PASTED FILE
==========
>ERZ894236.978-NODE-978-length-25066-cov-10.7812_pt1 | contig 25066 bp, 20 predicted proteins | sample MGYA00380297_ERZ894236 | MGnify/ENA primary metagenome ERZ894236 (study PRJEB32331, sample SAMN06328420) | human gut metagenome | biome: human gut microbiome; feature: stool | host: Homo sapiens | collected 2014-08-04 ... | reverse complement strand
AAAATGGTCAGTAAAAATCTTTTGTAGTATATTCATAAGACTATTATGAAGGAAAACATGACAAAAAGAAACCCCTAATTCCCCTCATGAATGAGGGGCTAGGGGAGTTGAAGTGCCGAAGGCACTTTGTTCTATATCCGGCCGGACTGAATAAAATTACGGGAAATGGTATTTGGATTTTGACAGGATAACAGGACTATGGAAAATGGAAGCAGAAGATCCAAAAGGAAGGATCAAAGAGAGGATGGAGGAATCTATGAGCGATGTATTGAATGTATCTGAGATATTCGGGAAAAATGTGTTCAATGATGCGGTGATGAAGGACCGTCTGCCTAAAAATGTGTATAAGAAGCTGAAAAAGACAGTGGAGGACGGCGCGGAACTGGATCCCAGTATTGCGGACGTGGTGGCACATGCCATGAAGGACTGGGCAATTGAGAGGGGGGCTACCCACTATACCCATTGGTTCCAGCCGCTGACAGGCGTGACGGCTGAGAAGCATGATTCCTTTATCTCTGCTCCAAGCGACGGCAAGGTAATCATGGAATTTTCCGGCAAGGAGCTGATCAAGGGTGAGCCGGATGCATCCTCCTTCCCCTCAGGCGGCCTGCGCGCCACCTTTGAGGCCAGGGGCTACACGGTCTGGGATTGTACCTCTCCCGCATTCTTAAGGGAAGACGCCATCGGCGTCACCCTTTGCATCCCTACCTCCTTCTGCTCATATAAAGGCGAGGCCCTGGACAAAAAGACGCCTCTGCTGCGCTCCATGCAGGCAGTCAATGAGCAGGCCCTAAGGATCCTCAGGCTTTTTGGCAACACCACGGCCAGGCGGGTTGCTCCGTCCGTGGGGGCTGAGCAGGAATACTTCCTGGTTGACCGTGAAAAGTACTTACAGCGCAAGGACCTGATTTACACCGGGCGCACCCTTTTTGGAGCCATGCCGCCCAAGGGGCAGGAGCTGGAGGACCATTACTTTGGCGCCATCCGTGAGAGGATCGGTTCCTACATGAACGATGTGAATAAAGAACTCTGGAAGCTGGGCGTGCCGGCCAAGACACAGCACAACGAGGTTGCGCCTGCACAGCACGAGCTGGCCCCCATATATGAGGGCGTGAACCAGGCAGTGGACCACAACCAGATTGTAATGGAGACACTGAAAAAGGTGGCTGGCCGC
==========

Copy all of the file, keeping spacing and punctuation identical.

>ERZ894236.978-NODE-978-length-25066-cov-10.7812_pt1 | contig 25066 bp, 20 predicted proteins | sample MGYA00380297_ERZ894236 | MGnify/ENA primary metagenome ERZ894236 (study PRJEB32331, sample SAMN06328420) | human gut metagenome | biome: human gut microbiome; feature: stool | host: Homo sapiens | collected 2014-08-04 ... | reverse complement strand
AAAATGGTCAGTAAAAATCTTTTGTAGTATATTCATAAGACTATTATGAAGGAAAACATGACAAAAAGAAACCCCTAATTCCCCTCATGAATGAGGGGCTAGGGGAGTTGAAGTGCCGAAGGCACTTTGTTCTATATCCGGCCGGACTGAATAAAATTACGGGAAATGGTATTTGGATTTTGACAGGATAACAGGACTATGGAAAATGGAAGCAGAAGATCCAAAAGGAAGGATCAAAGAGAGGATGGAGGAATCTATGAGCGATGTATTGAATGTATCTGAGATATTCGGGAAAAATGTGTTCAATGATGCGGTGATGAAGGACCGTCTGCCTAAAAATGTGTATAAGAAGCTGAAAAAGACAGTGGAGGACGGCGCGGAACTGGATCCCAGTATTGCGGACGTGGTGGCACATGCCATGAAGGACTGGGCAATTGAGAGGGGGGCTACCCACTATACCCATTGGTTCCAGCCGCTGACAGGCGTGACGGCTGAGAAGCATGATTCCTTTATCTCTGCTCCAAGCGACGGCAAGGTAATCATGGAATTTTCCGGCAAGGAGCTGATCAAGGGTGAGCCGGATGCATCCTCCTTCCCCTCAGGCGGCCTGCGCGCCACCTTTGAGGCCAGGGGCTACACGGTCTGGGATTGTACCTCTCCCGCATTCTTAAGGGAAGACGCCATCGGCGTCACCCTTTGCATCCCTACCTCCTTCTGCTCATATAAAGGCGAGGCCCTGGACAAAAAGACGCCTCTGCTGCGCTCCATGCAGGCAGTCAATGAGCAGGCCCTAAGGATCCTCAGGCTTTTTGGCAACACCACGGCCAGGCGGGTTGCTCCGTCCGTGGGGGCTGAGCAGGAATACTTCCTGGTTGACCGTGAAAAGTACTTACAGCGCAAGGACCTGATTTACACCGGGCGCACCCTTTTTGGAGCCATGCCGCCCAAGGGGCAGGAGCTGGAGGACCATTACTTTGGCGCCATCCGTGAGAGGATCGGTTCCTACATGAACGATGTGAATAAAGAACTCTGGAAGCTGGGCGTGCCGGCCAAGACACAGCACAACGAGGTTGCGCCTGCACAGCACGAGCTGGCCCCCATATATGAGGGCGTGAACCAGGCAGTGGACCACAACCAGATTGTAATGGAGACACTGAAAAAGGTGGCTGGCCGC